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AAPG Bulletin

Abstract

AAPG Bulletin, V. 97, No. 12 (December 2013), P. 21492171.

Copyright copy2013. The American Association of Petroleum Geologists. All rights reserved.

DOI:10.1306/04021312122

Episodic and simultaneous illitization in oil-bearing Brent Group and Fulmar Formation sandstones from the northern and southern North Sea based on illite K-Ar dating

Norbert Clauer,1 Nicole Liewig2

1Laboratoire d'Hydrologie et de Geochimie de Strasbourg (CNRS-UdS), 1 rue Blessig, 67084 Strasbourg, France; nclauer@unistra.fr
2Institut Pluridisciplinaire Hubert Curien, 23 rue Becquerel, 67087 Strasbourg, France; nicole.liewig@iphc.cnrs.fr

ABSTRACT

Size fractions (lt0.4 and 0.4–1.0 mum) of Brent Group sandstones from the northern North Sea contain mostly illite-smectite mixed layers with kaolinite, whereas the same size fractions of Fulmar Formation sandstones from the south-central North Sea consist of illite-smectite mixed layers with minor chlorite. Transmission electron microscope observations show elongated illite laths or agglomerates consisting of small laths when larger individual laths are lacking.

The K-Ar data of the fractions less than 0.4 mum of Brent Group samples plot on two arrays in a 40Ar/36Ar vs. 40K/36Ar diagram that have isochron characteristics with ages of 76.5 plusmn 4.2 and 40.0 plusmn 1.5 Ma, and initial 40Ar/36Ar ratios of 253 plusmn 16 and 301 plusmn 18, respectively. For the Fulmar Formation samples, the data points of the fractions less than 0.2 and less than 0.4 mum also fit two isochrons with ages of 76.6 plusmn 1.4 and 47.9 plusmn 0.5 Ma and initial 40Ar/36Ar ratios of 359 plusmn 52 and 304 plusmn 2, respectively. Some of the coarser 0.4–1.0-mum fractions also plot on the two isochrons, but most plot above indicating the presence of detrital components more than 0.4 mum. The almost identical ages obtained from illite-type crystals of sandstones with different deposition ages that are located about 600 km (373 mi) apart record two simultaneous illitization episodes. These events were not induced by local burial conditions, but are related to episodic pressure and/or temperature increases in the studied reservoirs, probably induced by hydrocarbon injection. This interpretation is indirectly supported by notably different K-Ar illite ages from cores of a nearby reservoir at hydrostatic pressure.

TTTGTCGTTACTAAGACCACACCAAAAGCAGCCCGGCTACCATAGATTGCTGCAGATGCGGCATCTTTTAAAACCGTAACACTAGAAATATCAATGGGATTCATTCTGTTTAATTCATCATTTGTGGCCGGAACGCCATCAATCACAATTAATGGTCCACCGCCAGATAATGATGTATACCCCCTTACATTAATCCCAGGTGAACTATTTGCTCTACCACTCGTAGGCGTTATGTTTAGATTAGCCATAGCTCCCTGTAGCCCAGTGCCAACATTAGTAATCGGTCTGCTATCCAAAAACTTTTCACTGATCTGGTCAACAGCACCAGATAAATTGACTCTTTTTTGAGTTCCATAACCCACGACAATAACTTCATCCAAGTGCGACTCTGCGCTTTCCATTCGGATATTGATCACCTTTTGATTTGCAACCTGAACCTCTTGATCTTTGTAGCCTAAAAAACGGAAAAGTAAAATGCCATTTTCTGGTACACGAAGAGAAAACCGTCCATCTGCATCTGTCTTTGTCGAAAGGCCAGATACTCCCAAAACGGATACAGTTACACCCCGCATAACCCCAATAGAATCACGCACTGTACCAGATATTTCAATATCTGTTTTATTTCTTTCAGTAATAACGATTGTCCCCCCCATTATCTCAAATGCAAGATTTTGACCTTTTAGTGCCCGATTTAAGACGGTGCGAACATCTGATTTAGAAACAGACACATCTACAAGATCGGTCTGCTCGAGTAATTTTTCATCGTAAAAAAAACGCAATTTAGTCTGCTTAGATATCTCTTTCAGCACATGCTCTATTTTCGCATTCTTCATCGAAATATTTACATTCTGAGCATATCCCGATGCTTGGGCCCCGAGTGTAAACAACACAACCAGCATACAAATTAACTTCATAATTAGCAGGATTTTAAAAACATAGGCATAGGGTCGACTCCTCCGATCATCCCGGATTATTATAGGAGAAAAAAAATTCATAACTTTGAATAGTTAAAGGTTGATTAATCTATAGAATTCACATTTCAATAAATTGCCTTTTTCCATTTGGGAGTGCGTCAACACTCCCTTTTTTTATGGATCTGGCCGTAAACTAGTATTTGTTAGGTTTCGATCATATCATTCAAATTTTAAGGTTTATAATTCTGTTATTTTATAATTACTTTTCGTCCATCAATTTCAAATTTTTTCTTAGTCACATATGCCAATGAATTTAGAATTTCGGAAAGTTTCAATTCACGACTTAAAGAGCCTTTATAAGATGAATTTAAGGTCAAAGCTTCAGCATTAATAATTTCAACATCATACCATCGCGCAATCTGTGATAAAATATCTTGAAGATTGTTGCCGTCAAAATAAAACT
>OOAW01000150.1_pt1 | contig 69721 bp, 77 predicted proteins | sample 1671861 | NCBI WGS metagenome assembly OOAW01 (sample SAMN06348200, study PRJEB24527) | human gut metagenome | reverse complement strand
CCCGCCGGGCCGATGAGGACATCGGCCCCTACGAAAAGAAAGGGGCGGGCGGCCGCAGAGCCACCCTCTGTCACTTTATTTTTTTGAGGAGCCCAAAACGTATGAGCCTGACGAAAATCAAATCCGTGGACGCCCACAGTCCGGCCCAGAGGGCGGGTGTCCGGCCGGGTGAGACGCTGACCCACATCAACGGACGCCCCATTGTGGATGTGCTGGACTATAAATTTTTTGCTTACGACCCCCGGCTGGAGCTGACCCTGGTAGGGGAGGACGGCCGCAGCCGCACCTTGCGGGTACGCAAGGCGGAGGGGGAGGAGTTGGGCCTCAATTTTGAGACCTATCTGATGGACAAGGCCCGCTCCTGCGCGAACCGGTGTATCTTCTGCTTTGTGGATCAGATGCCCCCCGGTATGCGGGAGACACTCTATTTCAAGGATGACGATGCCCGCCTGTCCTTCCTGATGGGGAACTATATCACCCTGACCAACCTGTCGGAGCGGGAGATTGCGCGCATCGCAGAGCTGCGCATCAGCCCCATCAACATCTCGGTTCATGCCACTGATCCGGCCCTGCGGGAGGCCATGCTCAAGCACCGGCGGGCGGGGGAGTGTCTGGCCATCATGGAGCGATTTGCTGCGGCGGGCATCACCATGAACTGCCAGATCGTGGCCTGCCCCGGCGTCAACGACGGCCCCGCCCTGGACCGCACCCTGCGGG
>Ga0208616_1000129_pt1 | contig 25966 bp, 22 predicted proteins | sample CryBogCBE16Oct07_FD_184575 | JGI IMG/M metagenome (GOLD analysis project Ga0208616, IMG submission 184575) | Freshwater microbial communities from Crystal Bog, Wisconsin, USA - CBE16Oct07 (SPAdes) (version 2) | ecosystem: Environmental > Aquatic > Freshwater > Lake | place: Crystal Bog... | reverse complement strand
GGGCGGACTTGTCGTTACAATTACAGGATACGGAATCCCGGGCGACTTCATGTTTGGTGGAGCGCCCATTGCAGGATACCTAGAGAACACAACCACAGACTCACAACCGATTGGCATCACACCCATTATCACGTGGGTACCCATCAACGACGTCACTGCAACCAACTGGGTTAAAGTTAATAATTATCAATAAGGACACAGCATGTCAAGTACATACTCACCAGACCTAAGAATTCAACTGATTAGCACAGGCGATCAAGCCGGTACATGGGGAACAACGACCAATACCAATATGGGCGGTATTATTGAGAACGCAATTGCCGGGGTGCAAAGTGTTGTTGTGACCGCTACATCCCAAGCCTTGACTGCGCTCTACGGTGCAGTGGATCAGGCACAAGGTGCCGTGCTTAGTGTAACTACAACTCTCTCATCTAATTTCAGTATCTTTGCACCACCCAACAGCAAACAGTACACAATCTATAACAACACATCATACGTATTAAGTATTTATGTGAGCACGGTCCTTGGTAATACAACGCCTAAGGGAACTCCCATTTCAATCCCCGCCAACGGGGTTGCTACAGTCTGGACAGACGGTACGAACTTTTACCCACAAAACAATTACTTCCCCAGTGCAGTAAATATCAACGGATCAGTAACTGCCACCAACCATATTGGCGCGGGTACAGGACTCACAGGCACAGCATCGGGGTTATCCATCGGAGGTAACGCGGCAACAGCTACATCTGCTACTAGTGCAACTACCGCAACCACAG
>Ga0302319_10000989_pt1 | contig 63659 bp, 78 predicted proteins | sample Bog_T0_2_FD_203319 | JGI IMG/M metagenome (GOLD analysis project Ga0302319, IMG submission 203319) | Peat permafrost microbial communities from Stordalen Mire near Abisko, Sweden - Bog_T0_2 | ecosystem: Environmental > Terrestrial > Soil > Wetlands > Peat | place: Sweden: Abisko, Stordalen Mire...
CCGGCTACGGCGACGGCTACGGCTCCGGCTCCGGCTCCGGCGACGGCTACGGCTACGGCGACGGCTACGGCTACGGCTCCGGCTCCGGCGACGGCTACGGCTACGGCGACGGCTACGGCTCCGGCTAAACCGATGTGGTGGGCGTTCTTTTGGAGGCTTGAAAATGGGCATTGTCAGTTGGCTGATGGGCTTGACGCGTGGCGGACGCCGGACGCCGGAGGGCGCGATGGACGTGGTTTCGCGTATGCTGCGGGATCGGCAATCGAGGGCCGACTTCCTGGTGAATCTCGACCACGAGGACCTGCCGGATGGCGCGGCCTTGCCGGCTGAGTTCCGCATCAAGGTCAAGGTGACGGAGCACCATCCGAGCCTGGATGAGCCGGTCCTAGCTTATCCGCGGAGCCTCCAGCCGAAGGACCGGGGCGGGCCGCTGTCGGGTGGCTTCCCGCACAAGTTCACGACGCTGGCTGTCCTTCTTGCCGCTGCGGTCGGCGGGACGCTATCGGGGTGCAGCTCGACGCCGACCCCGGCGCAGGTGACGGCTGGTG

Illite is not as well crystallized as expected for potential crystallization temperatures above 160degC measured by fluid-inclusion determinations. In both the northern and south-central North Sea, the two illite generations remain unaffected after crystallization despite continued burial, suggesting notably higher crystallization temperatures than those estimated from geothermal gradients. No recent illite crystallization or alteration is recorded in the K-Ar ages, despite a dramatic regional acceleration of the subsidence in the southern North Sea.

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